Man changes his mind about vaccines after battling COVID-19
CARROLL COUNTY, Md. (WBAL) – While more and more people are vaccinated, there is still a substantial number of people who refuse to get the vaccine. But some people eventually change their minds.
Brent Whalen, 54, changed his mind about the vaccine after spending 35 days at Carroll Hospital Center with COVID-19, including six days in the critical care unit.
“You face your own mortality. It’s right there - you just don’t know if you can hang on for another five or 10 minutes,” Whalen described.
In the days leading up to his diagnosis, Whalen played golf and moved his daughter into his college dorm room.
When offered concert tickets that required a vaccine or negative test, he decided to get the shot.
“I thought it was like some kind of conspiracy; that 10 years from now a hundred million Americans are going to die of some kind of rare disease because of the long-term studies haven’t been there as far as what the vaccine was going to do,” Whalen said.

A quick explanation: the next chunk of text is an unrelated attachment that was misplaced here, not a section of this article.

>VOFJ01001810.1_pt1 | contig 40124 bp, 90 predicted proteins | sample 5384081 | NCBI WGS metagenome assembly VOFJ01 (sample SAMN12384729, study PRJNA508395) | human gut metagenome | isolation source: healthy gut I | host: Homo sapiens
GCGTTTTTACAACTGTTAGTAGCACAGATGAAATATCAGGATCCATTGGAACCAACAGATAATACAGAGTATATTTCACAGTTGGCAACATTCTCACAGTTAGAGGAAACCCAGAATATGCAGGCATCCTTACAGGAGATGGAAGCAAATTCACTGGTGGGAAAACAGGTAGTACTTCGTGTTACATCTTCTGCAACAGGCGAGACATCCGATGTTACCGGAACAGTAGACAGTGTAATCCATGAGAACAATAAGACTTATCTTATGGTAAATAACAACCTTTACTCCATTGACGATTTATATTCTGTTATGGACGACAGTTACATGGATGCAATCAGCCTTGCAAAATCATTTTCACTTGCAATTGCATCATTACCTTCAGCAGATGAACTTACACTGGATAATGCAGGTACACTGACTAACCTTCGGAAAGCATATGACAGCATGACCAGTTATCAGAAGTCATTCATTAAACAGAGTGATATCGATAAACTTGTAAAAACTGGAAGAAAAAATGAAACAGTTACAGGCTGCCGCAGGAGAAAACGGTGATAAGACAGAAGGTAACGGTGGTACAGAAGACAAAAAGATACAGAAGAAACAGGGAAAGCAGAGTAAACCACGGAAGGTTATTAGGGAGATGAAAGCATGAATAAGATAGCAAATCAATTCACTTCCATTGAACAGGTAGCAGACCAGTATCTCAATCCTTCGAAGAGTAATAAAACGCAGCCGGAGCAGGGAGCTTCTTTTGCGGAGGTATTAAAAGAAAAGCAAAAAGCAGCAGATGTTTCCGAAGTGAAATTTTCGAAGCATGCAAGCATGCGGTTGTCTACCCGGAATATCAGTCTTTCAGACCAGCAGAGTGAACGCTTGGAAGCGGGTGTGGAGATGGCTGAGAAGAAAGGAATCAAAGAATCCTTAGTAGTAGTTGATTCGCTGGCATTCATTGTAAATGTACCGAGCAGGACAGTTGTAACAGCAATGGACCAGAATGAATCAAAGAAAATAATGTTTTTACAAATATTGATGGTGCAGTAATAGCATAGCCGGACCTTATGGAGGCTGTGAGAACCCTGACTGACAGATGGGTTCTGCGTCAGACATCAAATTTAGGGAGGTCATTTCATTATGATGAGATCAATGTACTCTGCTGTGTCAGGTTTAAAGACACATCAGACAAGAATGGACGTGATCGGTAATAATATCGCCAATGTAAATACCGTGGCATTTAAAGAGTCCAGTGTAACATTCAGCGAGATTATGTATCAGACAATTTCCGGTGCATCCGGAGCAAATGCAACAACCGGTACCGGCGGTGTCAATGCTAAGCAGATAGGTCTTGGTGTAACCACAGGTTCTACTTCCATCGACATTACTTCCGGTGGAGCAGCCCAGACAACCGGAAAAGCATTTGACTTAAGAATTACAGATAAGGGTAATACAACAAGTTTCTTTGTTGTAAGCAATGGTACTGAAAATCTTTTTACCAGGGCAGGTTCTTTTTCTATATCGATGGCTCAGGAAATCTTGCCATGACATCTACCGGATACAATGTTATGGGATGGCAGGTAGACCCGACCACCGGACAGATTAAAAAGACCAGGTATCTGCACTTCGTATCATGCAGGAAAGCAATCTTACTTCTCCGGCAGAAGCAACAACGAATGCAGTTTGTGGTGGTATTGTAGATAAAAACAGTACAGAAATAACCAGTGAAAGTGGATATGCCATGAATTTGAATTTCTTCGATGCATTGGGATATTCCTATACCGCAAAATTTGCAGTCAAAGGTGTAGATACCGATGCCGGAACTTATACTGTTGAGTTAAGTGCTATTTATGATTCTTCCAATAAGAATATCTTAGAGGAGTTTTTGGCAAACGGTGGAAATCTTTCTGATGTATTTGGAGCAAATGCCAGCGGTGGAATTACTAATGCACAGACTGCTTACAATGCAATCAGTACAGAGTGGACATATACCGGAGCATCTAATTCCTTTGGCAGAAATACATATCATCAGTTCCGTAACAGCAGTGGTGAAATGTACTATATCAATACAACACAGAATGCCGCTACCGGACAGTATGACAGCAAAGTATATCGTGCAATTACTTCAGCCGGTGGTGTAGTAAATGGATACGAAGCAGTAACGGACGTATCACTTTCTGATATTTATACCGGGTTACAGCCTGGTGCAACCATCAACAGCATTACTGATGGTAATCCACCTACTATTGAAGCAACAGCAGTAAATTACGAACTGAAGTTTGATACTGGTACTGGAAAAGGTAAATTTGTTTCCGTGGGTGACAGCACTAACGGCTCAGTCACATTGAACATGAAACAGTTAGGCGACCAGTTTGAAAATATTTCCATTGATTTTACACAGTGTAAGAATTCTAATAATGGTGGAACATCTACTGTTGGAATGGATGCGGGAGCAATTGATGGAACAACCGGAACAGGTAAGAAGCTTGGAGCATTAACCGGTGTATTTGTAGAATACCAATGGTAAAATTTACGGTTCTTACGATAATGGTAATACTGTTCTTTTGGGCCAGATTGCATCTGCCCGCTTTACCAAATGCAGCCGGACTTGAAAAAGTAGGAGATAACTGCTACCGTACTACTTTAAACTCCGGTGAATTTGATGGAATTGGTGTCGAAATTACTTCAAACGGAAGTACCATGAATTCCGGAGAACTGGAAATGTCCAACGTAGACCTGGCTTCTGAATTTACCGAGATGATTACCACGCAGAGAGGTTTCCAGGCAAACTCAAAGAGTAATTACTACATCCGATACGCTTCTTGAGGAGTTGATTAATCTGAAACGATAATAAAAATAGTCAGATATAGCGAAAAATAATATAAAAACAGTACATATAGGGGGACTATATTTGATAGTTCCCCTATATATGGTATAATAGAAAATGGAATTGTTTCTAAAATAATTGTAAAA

A day after getting the J&J vaccine, Whalen didn’t feel well and thought it was side effects from the vaccine, but then things went downhill.
“By the time I got to Express Care, I was so sick they actually called the ambulance right from there,” he said. “When your lungs shut down it’s not gradual … I’m like all of the sudden I can’t breathe.”
Whalen was put on oxygen and into a prone position and said he thought he was going to die.
The hospital called his sister to make sure he had a will and his affairs were in order.
“It’s so hard when you’re laying there, and you don’t know what’s going to happen and your nurses are telling you your numbers aren’t getting any better,” Whalen said.
Whalen says he kept thinking of his daughter and how he couldn’t leave her.
He’s much better now but says his lungs are permanently scarred. He does respiratory therapy at home.
“Learn the facts, weigh the consequences because the thing I tell people is maybe there are some long-term effects down the road, but I know that this virus will kill you now and you won’t have down the road,” Whalen said.
Whalen is no longer an anti-vaxxer and asks those who don’t want to get vaccinated or wear masks to take themselves out of the equation.
“Think about the people that depend on you and love you and care about you and think about what would happen if you’re not here. That’s the message,” he said.
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